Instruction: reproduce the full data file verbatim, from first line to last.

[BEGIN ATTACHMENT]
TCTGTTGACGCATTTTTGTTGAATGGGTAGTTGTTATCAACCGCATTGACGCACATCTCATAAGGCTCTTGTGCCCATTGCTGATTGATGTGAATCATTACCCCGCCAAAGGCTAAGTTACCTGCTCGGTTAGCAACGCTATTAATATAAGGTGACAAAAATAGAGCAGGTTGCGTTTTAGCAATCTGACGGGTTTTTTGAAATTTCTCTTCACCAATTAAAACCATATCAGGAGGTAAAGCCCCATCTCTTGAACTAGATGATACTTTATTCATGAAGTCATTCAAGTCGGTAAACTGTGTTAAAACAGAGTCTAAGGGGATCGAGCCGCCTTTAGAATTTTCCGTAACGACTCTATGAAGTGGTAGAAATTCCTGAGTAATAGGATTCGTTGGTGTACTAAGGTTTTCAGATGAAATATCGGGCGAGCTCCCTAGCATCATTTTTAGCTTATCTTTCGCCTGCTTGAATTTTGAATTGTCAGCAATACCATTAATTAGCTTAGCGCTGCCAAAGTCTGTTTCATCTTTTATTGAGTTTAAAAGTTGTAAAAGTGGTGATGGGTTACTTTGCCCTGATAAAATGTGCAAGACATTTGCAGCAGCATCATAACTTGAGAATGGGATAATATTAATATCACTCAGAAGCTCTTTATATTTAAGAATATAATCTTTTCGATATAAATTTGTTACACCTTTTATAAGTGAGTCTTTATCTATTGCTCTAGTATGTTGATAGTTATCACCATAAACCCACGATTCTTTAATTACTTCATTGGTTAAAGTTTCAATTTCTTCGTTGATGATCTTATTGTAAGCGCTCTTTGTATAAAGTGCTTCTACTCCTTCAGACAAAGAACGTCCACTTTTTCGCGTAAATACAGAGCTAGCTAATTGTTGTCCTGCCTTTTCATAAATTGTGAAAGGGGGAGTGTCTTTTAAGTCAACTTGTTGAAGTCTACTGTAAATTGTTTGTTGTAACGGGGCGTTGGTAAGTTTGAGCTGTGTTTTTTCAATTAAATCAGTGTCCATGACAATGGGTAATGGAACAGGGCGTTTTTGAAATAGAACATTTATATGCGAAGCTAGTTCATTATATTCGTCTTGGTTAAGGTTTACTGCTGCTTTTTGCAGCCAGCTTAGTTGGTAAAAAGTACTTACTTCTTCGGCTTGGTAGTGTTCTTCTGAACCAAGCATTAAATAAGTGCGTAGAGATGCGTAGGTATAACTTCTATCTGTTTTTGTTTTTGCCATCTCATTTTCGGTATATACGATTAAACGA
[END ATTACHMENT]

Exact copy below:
TCTGTTGACGCATTTTTGTTGAATGGGTAGTTGTTATCAACCGCATTGACGCACATCTCATAAGGCTCTTGTGCCCATTGCTGATTGATGTGAATCATTACCCCGCCAAAGGCTAAGTTACCTGCTCGGTTAGCAACGCTATTAATATAAGGTGACAAAAATAGAGCAGGTTGCGTTTTAGCAATCTGACGGGTTTTTTGAAATTTCTCTTCACCAATTAAAACCATATCAGGAGGTAAAGCCCCATCTCTTGAACTAGATGATACTTTATTCATGAAGTCATTCAAGTCGGTAAACTGTGTTAAAACAGAGTCTAAGGGGATCGAGCCGCCTTTAGAATTTTCCGTAACGACTCTATGAAGTGGTAGAAATTCCTGAGTAATAGGATTCGTTGGTGTACTAAGGTTTTCAGATGAAATATCGGGCGAGCTCCCTAGCATCATTTTTAGCTTATCTTTCGCCTGCTTGAATTTTGAATTGTCAGCAATACCATTAATTAGCTTAGCGCTGCCAAAGTCTGTTTCATCTTTTATTGAGTTTAAAAGTTGTAAAAGTGGTGATGGGTTACTTTGCCCTGATAAAATGTGCAAGACATTTGCAGCAGCATCATAACTTGAGAATGGGATAATATTAATATCACTCAGAAGCTCTTTATATTTAAGAATATAATCTTTTCGATATAAATTTGTTACACCTTTTATAAGTGAGTCTTTATCTATTGCTCTAGTATGTTGATAGTTATCACCATAAACCCACGATTCTTTAATTACTTCATTGGTTAAAGTTTCAATTTCTTCGTTGATGATCTTATTGTAAGCGCTCTTTGTATAAAGTGCTTCTACTCCTTCAGACAAAGAACGTCCACTTTTTCGCGTAAATACAGAGCTAGCTAATTGTTGTCCTGCCTTTTCATAAATTGTGAAAGGGGGAGTGTCTTTTAAGTCAACTTGTTGAAGTCTACTGTAAATTGTTTGTTGTAACGGGGCGTTGGTAAGTTTGAGCTGTGTTTTTTCAATTAAATCAGTGTCCATGACAATGGGTAATGGAACAGGGCGTTTTTGAAATAGAACATTTATATGCGAAGCTAGTTCATTATATTCGTCTTGGTTAAGGTTTACTGCTGCTTTTTGCAGCCAGCTTAGTTGGTAAAAAGTACTTACTTCTTCGGCTTGGTAGTGTTCTTCTGAACCAAGCATTAAATAAGTGCGTAGAGATGCGTAGGTATAACTTCTATCTGTTTTTGTTTTTGCCATCTCATTTTCGGTATATACGATTAAACGA